Around 1,000 refugees resettled in Iowa in 2016. Most of them arrive in the state with nothing to their name and have three months of support to learn a new language, get a job and find a place to live. During this hour of Talk of Iowa, host Charity Nebbe talks with representatives from organizations that help refugees get settled and work with them after other services to help them expire.
Global Greens, a project of Lutheran Services in Iowa, is helping refugees find land to farm, and is helping people to learn the business of farming.
"We got started in 2011. We took a group of refugees on a road trip that took us through rural Iowa, and their first questions were about 'how do we get some of this land?' So, now we have community gardens, and we have a farm site where people can learn about business development. This is the second year we're going to be doing a CSA, and we run a farmer's market as well," says Hilary Burbank, Program Supervisor for Global Greens.
Dr. William Story, who is an assistant professor in the department of community and behavioral health at the College of Public Health at the University of Iowa just wrapped up a fundraising campaign to help Congolese refugees get connected to pre-natal heath care.
"Most of my work happens outside the United States, sub-Saharan Africa and South Asia. I do a lot of work related to maternal-child health and helping moms and kids get access to health care. Then I realized there are people in our own community, here in Johnson county, who are struggling to get access to health care who are coming from some of these countries from which I work," he says.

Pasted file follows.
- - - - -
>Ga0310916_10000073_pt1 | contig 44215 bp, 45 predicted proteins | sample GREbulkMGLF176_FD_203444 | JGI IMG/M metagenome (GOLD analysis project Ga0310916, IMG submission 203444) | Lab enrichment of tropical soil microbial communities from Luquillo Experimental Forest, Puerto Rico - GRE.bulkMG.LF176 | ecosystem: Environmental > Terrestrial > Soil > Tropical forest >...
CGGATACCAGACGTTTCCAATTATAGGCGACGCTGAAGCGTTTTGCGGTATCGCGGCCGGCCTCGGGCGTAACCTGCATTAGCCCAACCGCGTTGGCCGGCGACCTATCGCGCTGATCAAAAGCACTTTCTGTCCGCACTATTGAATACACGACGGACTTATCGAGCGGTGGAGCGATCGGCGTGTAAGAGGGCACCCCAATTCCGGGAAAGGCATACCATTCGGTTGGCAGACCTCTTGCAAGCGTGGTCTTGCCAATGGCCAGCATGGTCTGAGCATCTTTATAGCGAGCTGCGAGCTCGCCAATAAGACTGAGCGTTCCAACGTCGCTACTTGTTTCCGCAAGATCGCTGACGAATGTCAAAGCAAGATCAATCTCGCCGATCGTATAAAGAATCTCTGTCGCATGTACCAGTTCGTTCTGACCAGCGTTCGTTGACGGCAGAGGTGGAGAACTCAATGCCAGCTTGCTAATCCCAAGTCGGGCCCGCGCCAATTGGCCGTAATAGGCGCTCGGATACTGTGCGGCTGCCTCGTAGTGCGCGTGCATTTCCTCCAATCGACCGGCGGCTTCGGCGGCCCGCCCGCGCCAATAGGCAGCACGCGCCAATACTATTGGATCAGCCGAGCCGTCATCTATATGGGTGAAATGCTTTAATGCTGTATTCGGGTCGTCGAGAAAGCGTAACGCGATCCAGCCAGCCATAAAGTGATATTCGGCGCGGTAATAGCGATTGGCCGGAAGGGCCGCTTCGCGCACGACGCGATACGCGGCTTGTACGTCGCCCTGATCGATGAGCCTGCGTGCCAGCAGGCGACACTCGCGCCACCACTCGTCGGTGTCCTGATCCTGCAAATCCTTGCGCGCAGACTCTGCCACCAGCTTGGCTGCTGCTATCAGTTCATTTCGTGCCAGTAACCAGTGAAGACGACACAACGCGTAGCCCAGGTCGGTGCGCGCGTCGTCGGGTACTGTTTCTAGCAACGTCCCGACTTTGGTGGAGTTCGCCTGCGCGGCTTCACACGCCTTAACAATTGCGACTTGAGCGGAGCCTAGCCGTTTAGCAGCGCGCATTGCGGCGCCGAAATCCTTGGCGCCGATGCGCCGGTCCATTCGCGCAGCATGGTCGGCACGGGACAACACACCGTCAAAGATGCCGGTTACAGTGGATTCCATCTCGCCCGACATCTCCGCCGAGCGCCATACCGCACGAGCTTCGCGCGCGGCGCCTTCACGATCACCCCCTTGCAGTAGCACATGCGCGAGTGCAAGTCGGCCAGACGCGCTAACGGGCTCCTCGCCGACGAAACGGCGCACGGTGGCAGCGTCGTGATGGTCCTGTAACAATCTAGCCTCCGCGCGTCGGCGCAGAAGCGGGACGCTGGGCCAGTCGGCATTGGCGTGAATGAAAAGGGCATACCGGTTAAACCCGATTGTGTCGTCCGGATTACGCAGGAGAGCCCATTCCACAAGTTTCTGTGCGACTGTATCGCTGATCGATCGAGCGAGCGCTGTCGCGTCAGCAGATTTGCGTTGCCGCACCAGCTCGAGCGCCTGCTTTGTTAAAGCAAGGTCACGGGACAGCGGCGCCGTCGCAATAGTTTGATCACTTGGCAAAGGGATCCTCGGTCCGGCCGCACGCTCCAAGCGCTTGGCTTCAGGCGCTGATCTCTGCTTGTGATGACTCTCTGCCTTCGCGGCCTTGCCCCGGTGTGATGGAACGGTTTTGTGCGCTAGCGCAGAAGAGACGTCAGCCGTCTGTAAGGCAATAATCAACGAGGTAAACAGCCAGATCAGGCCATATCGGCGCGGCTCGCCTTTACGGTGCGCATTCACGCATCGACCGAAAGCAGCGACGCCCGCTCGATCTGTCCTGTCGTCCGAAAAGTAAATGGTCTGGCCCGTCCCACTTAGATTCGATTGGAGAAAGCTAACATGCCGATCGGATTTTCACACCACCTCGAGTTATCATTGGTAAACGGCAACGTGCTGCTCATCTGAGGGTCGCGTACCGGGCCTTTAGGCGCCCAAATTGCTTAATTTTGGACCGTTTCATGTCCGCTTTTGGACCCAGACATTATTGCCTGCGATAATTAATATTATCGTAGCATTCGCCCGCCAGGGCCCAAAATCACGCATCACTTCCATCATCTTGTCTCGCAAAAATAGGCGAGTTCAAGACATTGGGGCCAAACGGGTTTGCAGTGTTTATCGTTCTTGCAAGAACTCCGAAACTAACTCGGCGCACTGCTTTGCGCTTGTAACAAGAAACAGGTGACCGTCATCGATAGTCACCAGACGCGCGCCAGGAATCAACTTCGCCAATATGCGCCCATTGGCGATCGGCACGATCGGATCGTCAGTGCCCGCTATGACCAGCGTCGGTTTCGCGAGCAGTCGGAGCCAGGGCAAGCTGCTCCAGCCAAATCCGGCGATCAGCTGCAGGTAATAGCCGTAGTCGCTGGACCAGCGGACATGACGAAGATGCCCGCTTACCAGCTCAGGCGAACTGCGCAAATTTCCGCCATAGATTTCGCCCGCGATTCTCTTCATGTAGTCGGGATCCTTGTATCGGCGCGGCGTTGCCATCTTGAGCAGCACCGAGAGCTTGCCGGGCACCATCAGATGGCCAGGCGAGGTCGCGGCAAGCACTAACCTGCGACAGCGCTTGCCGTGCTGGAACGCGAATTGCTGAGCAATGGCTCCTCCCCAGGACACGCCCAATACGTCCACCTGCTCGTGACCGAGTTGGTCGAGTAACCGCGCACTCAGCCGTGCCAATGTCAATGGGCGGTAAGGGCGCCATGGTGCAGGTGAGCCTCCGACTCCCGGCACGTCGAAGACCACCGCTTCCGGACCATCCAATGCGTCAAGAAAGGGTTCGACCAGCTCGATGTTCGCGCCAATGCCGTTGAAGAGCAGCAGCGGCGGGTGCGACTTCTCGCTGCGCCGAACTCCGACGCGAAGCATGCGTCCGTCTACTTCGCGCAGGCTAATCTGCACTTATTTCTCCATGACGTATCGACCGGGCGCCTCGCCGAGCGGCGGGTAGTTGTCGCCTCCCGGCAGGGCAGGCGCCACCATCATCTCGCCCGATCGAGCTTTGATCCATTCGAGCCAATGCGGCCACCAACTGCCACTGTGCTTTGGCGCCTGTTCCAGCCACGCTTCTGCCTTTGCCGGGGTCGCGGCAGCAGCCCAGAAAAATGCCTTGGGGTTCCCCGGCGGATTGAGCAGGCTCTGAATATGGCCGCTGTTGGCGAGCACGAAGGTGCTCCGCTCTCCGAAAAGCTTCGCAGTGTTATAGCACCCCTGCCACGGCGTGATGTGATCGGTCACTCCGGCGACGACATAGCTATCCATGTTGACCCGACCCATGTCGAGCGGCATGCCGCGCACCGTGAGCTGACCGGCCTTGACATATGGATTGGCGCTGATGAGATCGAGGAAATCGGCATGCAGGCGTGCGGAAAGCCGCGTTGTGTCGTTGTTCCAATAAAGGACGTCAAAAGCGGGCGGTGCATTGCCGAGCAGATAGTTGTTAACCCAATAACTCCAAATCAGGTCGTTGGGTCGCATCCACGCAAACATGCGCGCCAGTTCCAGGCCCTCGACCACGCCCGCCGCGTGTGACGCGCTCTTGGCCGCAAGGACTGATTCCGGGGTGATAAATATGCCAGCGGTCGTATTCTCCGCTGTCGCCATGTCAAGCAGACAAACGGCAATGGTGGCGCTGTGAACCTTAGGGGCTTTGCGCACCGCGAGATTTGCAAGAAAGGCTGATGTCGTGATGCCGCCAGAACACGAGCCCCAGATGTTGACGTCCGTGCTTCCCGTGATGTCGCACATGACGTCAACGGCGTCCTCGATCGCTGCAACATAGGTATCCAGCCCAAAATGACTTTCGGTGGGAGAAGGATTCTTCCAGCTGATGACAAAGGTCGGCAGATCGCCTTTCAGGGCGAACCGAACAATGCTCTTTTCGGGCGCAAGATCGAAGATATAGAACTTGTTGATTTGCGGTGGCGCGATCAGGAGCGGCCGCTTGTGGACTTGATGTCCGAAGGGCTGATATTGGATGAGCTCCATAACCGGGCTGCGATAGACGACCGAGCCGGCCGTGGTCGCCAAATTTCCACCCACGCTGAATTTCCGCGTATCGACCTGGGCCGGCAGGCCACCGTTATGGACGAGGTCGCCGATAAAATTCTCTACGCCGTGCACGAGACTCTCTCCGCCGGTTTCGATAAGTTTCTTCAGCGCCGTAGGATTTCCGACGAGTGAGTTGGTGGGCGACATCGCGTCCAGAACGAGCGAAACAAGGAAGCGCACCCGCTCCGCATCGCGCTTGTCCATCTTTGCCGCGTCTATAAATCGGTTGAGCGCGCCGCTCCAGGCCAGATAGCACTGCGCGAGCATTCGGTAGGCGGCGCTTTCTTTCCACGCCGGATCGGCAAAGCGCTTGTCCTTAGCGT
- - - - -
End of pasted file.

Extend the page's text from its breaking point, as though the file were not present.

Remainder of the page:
The Children's Clothes Closet, a grassroots organization in rural, west central Iowa operates a donation based exchange where families in need can get clothes and shoes for school ages children.
"We started in 2002 because we heard from school nurses that kids were coming to school without good boots or winter coats. Since then, we've grown and grown. We served 1050 children last year, including families from Guthrie, Greene, Dallas and Adair counties. We don't ask questions. We ask 'can we help your kids?'" says Waneta Scott, who is a co-founder for the clothes closet.
Ethnic Minorities of Burma and Advocacy and Resource Center, better known as EMBARC, is helping refugees from Burma, Iowa's largest refugee group.
"We do many different programs. Our biggest program is a partnership with AmeriCorps, called Refugee Rise. That is a program that helps refugees find places like DMACC or service providers like Iowa Legal Aid, all with the goal of providing economic opportunities such as job training, job skills, or higher education. If someone wants to get a better job or wants to get a high school equivalency—how can they do that if their English skills aren’t quite up to par, we try to connect them with those resources. We also run a community-based ESL, which are ESL classes for refugees, but instead of just one teacher who probably doesn’t speak their native language, we do co-taught classes: one American, one refugee teacher who also speaks the language of Burma," says Amy Doyle, who is director of advocacy and programs at EMBARC.
Neighborhood Centers of Johnson County is trying to help refugee families get acclimated to their new communities and connect children with education.
"Our Broadway Neighborhood Center sees a lot of of refugees coming from the Democratic Republic of Congo. We have been able to develop some services to serve those refugee populations. We do early childhood programming in schools. We do some community development - bringing neighbors together to meet neighbors and then we have our family support programming, which is where we have really been able to help refugees," says Andy Coghill-Behrends, who is family support director for the centers.